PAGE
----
18. Robert Tamura, 2002. "Human capital and economic development," FRB Atlanta Working Paper 2002-5, Federal Reserve Bank of Atlanta.
  19. Alan M. Taylor, 1994. "Three Phases of Argentine Economic Growth," NBER Historical Working Papers 0060, National Bureau of Economic Research, Inc.
  20. Stephen L. Parente & Richard Rogerson & Randall Wright, 2000. "Homework in Development Economics: Household Production and the Wealth of Nations," Journal of Political Economy, University of Chicago Press, vol. 108(4), pages 680-687, August.
  21. Robert E. Hall & Charles I. Jones, 1998. "Why Do Some Countries Produce So Much More Output per Worker than Others?"," Working Papers 98007, Stanford University, Department of Economics.
  22. Robert E. Hall & Charles I. Jones, 1999. "Why do Some Countries Produce So Much More Output Per Worker than Others?," The Quarterly Journal of Economics, Oxford University Press, vol. 114(1), pages 83-116.
  23. N. Gregory Mankiw & David Romer & David N. Weil, 1990. "A Contribution to the Empirics of Economic Growth," NBER Working Papers 3541, National Bureau of Economic Research, Inc.
  24. Paul M Romer, 1999. "Increasing Returns and Long-Run Growth," Levine's Working Paper Archive 2232, David K. Levine.
  25. Ellen R. McGrattan & James A. Schmitz, 1998. "Explaining cross-country income differences," Staff Report 250, Federal Reserve Bank of Minneapolis.
  26. V. V. Chari & Patrick J. Kehoe & Ellen R. McGrattan, 1996. "The Poverty of Nations: A Quantitative Exploration," NBER Working Papers 5414, National Bureau of Economic Research, Inc.
  27. Scott L. Baier & Gerald P. Dwyer & Robert Tamura, 2006. "How Important are Capital and Total Factor Productivity for Economic Growth?," Economic Inquiry, Western Economic Association International, vol. 44(1), pages 23-49, January.
  28. Eugene Rotwein, 1964. "Economic Concentration and Monopoly in Japan," Journal of Political Economy, University of Chicago Press, vol. 72, pages 262.
  29. Tamura, Robert, 1996. "From decay to growth: A demographic transition to economic growth," Journal of Economic Dynamics and Control, Elsevier, vol. 20(6-7), pages 1237-1261.
  30. Stephen L. Parente & Edward C. Prescott, 1997. "Monopoly rights: a barrier to riches," Staff Report 236, Federal Reserve Bank of Minneapolis.
  31. Parente, Stephen L & Prescott, Edward C, 1994. "Barriers to Technology Adoption and Development," Journal of Political Economy, University of Chicago Press, vol. 102(2), pages 298-321, April.
  32. Jones, Charles I., 1994. "Economic growth and the relative price of capital," Journal of Monetary Economics, Elsevier, vol. 34(3), pages 359-382, December.
  33. Yamamura, Kozo, 1977. "Success Illgotten? The Role of Meiji Militarism in Japan's Technological Progress," The Journal of Economic History, Cambridge University Press, vol. 37(01), pages 113-135, March.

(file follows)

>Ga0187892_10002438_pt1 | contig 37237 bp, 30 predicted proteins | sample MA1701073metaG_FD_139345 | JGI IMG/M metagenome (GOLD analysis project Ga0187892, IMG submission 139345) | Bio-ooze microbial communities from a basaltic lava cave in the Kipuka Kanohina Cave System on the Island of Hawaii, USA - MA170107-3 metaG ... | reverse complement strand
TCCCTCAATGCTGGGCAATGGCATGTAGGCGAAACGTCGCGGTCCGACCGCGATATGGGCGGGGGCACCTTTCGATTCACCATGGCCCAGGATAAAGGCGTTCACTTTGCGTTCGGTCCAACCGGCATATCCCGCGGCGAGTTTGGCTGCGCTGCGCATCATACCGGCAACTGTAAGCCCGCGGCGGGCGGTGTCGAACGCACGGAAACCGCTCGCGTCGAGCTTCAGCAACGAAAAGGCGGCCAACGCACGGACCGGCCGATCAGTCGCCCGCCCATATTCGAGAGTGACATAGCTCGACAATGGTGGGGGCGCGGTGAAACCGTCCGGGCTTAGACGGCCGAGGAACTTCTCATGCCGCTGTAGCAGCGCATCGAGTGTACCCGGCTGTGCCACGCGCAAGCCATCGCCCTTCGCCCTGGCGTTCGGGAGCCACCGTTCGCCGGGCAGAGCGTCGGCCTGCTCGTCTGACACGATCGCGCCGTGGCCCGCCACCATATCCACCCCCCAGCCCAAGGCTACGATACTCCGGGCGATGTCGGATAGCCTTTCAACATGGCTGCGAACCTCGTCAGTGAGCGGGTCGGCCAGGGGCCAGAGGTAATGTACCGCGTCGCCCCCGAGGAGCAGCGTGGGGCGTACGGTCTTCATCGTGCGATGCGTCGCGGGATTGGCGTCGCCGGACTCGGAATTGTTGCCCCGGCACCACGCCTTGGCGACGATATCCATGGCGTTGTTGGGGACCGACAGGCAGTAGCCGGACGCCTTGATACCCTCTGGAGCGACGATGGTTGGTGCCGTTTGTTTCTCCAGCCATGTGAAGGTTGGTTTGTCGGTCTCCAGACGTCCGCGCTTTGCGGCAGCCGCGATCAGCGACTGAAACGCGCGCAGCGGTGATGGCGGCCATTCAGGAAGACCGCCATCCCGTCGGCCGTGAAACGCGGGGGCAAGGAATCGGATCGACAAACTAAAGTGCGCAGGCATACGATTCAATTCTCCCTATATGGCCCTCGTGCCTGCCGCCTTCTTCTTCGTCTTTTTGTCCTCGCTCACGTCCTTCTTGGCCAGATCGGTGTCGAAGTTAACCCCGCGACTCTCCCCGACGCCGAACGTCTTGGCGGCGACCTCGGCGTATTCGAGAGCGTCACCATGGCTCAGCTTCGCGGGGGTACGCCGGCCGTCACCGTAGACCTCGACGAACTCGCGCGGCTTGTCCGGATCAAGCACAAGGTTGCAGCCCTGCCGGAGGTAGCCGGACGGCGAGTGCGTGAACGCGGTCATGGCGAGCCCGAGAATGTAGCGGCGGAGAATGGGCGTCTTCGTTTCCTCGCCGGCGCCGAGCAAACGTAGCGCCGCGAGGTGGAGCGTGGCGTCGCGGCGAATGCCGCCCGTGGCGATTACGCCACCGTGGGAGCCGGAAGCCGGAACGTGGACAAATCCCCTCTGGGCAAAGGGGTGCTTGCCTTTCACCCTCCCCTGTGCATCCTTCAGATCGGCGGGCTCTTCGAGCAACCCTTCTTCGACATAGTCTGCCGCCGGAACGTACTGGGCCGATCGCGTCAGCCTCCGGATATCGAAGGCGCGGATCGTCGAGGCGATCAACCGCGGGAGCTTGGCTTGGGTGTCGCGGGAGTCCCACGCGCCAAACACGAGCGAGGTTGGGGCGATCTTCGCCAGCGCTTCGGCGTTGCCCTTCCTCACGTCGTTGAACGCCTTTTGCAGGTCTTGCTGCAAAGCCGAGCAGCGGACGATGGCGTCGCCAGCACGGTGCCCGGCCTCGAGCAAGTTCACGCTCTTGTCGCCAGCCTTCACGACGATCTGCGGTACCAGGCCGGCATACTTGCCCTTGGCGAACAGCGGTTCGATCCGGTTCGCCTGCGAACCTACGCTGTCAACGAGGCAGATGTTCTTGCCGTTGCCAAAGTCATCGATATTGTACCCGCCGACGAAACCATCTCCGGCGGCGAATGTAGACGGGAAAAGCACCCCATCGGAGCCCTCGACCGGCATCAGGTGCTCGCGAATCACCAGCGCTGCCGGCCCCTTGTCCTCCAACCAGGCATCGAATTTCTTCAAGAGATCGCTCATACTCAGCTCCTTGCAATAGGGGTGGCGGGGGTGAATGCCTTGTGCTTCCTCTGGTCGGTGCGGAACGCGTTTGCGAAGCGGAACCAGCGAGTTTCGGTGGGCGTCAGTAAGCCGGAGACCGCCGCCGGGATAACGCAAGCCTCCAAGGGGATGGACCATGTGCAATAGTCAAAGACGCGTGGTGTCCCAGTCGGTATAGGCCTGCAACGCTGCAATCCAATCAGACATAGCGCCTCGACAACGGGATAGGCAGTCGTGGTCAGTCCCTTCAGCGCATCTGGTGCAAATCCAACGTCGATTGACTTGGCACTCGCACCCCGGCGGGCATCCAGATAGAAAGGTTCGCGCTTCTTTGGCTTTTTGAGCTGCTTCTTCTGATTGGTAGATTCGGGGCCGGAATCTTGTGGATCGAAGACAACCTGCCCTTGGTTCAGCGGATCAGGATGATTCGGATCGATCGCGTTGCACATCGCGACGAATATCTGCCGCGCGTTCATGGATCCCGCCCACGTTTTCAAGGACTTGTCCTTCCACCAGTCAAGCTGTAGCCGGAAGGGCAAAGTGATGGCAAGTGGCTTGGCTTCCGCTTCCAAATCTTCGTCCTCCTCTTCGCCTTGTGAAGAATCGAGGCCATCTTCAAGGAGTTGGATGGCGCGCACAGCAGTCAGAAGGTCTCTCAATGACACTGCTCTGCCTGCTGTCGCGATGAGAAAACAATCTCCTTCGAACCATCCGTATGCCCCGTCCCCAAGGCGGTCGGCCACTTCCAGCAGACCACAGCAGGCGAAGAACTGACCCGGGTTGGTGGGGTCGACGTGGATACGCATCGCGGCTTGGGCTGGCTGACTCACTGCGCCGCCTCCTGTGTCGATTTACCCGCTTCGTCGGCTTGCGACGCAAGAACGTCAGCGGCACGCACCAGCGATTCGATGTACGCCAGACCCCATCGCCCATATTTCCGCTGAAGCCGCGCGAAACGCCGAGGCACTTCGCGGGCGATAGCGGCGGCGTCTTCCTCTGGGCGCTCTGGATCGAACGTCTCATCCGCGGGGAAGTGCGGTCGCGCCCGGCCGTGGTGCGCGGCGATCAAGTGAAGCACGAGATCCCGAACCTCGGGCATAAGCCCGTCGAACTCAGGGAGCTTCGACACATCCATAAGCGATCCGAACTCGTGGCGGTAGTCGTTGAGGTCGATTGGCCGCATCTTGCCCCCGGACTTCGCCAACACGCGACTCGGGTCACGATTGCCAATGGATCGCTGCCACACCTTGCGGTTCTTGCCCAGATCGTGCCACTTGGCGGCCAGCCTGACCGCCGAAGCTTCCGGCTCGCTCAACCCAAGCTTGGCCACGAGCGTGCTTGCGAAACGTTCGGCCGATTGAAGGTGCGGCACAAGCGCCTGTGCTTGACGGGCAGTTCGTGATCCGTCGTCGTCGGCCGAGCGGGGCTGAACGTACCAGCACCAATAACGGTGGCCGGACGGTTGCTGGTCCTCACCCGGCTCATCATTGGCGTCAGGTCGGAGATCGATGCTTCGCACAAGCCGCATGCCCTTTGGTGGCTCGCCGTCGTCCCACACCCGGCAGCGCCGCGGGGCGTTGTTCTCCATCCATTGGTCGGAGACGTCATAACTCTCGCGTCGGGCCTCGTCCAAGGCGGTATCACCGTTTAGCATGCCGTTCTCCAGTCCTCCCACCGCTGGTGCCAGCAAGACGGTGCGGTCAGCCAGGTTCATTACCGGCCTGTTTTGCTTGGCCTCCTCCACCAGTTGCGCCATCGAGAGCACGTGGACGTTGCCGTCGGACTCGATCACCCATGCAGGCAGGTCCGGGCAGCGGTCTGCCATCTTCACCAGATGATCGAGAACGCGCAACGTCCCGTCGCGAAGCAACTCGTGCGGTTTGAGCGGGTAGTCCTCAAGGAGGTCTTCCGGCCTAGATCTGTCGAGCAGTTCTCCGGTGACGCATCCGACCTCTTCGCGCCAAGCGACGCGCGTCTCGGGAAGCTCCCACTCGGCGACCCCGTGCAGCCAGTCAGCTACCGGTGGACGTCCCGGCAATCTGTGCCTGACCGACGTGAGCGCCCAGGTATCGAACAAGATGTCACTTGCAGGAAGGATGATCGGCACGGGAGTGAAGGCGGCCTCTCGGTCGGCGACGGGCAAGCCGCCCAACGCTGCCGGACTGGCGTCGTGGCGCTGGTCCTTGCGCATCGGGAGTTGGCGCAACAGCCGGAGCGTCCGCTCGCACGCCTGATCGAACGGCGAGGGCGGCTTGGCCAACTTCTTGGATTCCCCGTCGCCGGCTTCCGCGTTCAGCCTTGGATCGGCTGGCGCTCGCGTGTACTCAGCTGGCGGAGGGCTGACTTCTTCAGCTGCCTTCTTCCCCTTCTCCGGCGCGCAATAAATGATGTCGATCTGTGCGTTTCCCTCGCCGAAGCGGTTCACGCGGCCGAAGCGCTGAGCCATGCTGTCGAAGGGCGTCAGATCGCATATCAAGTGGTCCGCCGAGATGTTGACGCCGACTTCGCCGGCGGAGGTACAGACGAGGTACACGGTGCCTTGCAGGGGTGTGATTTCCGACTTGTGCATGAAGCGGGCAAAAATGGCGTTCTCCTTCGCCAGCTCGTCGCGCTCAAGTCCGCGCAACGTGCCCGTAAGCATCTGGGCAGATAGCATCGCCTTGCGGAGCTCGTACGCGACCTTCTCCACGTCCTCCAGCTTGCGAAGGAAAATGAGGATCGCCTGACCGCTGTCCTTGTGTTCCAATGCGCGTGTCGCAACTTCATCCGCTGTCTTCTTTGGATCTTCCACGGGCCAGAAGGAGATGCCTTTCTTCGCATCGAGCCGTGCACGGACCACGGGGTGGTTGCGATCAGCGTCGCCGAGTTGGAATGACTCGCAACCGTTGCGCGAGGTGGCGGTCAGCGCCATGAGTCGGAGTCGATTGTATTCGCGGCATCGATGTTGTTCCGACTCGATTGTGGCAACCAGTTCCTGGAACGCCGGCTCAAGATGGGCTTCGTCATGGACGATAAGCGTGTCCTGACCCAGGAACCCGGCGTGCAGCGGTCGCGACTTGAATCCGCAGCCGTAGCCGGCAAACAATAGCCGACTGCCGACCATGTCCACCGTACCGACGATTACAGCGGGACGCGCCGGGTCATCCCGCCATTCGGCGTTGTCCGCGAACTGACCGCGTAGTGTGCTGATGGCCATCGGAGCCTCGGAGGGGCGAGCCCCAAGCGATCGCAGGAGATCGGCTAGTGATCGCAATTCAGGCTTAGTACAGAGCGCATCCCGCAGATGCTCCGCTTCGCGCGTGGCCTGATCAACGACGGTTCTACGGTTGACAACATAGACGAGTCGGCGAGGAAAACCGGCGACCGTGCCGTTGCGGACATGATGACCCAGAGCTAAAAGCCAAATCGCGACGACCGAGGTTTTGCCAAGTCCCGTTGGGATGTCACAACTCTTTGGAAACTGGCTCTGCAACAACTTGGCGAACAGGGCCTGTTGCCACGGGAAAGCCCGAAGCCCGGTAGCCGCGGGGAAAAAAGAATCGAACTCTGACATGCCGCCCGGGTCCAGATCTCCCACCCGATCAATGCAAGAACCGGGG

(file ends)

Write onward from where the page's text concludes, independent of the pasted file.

34. Lucas, Robert Jr., 1988. "On the mechanics of economic development," Journal of Monetary Economics, Elsevier, vol. 22(1), pages 3-42, July.
  35. Galor, Oded & Weil, David, 1998. "Population, Technology and Growth: From the Malthusian Regime to the Demographic Transition," CEPR Discussion Papers 1981, C.E.P.R. Discussion Papers.
  36. David N. Weil & Oded Galor, 2000. "Population, Technology, and Growth: From Malthusian Stagnation to the Demographic Transition and Beyond," American Economic Review, American Economic Association, vol. 90(4), pages 806-828, September.
Full references (including those not matched with items on IDEAS)

This item is not listed on Wikipedia, on a reading list or among the top items on IDEAS.

When requesting a correction, please mention this item's handle: RePEc:cep:cepdps:dp0561. See general information about how to correct material in RePEc.

For technical questions regarding this item, or to correct its authors, title, abstract, bibliographic or download information, contact: ()

If you have authored this item and are not yet registered with RePEc, we encourage you to do it here. This allows to link your profile to this item. It also allows you to accept potential citations to this item that we are uncertain about.

If references are entirely missing, you can add them using this form.

If the full references list an item that is present in RePEc, but the system did not link to it, you can help with this form.

If you know of missing items citing this one, you can help us creating those links by adding the relevant references in the same way as above, for each refering item. If you are a registered author of this item, you may also want to check the "citations" tab in your profile, as there may be some citations waiting for confirmation.

Please note that corrections may take a couple of weeks to filter through the various RePEc services.

This information is provided to you by IDEAS at the Research Division of the Federal Reserve Bank of St. Louis using RePEc data.